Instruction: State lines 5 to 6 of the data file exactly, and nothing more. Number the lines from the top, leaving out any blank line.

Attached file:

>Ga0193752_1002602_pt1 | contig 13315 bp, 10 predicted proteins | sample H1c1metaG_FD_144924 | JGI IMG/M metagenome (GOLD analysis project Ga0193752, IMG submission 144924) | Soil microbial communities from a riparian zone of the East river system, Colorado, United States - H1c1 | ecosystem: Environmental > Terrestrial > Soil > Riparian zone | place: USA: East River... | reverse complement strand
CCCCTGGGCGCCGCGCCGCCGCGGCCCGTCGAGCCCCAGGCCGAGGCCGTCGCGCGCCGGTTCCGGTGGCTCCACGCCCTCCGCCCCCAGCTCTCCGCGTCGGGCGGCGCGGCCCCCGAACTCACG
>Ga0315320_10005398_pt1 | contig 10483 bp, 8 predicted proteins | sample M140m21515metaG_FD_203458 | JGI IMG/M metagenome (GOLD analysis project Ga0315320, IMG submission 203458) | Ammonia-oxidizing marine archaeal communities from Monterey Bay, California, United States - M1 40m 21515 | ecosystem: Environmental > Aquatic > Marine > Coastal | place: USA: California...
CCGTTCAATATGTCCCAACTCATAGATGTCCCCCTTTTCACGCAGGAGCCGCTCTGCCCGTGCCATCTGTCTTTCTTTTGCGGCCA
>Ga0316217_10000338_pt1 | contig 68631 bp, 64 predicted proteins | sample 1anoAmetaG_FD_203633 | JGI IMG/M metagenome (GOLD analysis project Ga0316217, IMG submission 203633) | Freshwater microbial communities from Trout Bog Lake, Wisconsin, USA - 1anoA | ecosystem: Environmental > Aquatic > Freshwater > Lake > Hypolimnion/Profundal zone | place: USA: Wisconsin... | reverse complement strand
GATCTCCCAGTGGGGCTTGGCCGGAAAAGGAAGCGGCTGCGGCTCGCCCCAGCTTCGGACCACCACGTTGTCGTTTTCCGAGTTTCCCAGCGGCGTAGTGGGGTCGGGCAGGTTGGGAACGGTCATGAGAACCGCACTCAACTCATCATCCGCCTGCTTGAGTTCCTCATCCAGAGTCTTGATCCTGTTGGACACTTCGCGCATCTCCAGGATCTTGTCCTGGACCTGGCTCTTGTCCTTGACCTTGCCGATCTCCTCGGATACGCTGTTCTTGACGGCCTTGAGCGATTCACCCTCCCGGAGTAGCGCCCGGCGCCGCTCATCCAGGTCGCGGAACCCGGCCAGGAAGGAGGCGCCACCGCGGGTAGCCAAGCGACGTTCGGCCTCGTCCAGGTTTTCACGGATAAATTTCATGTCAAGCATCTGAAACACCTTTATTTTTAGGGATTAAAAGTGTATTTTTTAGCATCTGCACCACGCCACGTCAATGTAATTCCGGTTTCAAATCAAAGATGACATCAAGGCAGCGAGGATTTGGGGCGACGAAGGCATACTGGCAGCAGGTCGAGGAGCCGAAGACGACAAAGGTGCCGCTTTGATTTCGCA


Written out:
>Ga0316217_10000338_pt1 | contig 68631 bp, 64 predicted proteins | sample 1anoAmetaG_FD_203633 | JGI IMG/M metagenome (GOLD analysis project Ga0316217, IMG submission 203633) | Freshwater microbial communities from Trout Bog Lake, Wisconsin, USA - 1anoA | ecosystem: Environmental > Aquatic > Freshwater > Lake > Hypolimnion/Profundal zone | place: USA: Wisconsin... | reverse complement strand
GATCTCCCAGTGGGGCTTGGCCGGAAAAGGAAGCGGCTGCGGCTCGCCCCAGCTTCGGACCACCACGTTGTCGTTTTCCGAGTTTCCCAGCGGCGTAGTGGGGTCGGGCAGGTTGGGAACGGTCATGAGAACCGCACTCAACTCATCATCCGCCTGCTTGAGTTCCTCATCCAGAGTCTTGATCCTGTTGGACACTTCGCGCATCTCCAGGATCTTGTCCTGGACCTGGCTCTTGTCCTTGACCTTGCCGATCTCCTCGGATACGCTGTTCTTGACGGCCTTGAGCGATTCACCCTCCCGGAGTAGCGCCCGGCGCCGCTCATCCAGGTCGCGGAACCCGGCCAGGAAGGAGGCGCCACCGCGGGTAGCCAAGCGACGTTCGGCCTCGTCCAGGTTTTCACGGATAAATTTCATGTCAAGCATCTGAAACACCTTTATTTTTAGGGATTAAAAGTGTATTTTTTAGCATCTGCACCACGCCACGTCAATGTAATTCCGGTTTCAAATCAAAGATGACATCAAGGCAGCGAGGATTTGGGGCGACGAAGGCATACTGGCAGCAGGTCGAGGAGCCGAAGACGACAAAGGTGCCGCTTTGATTTCGCA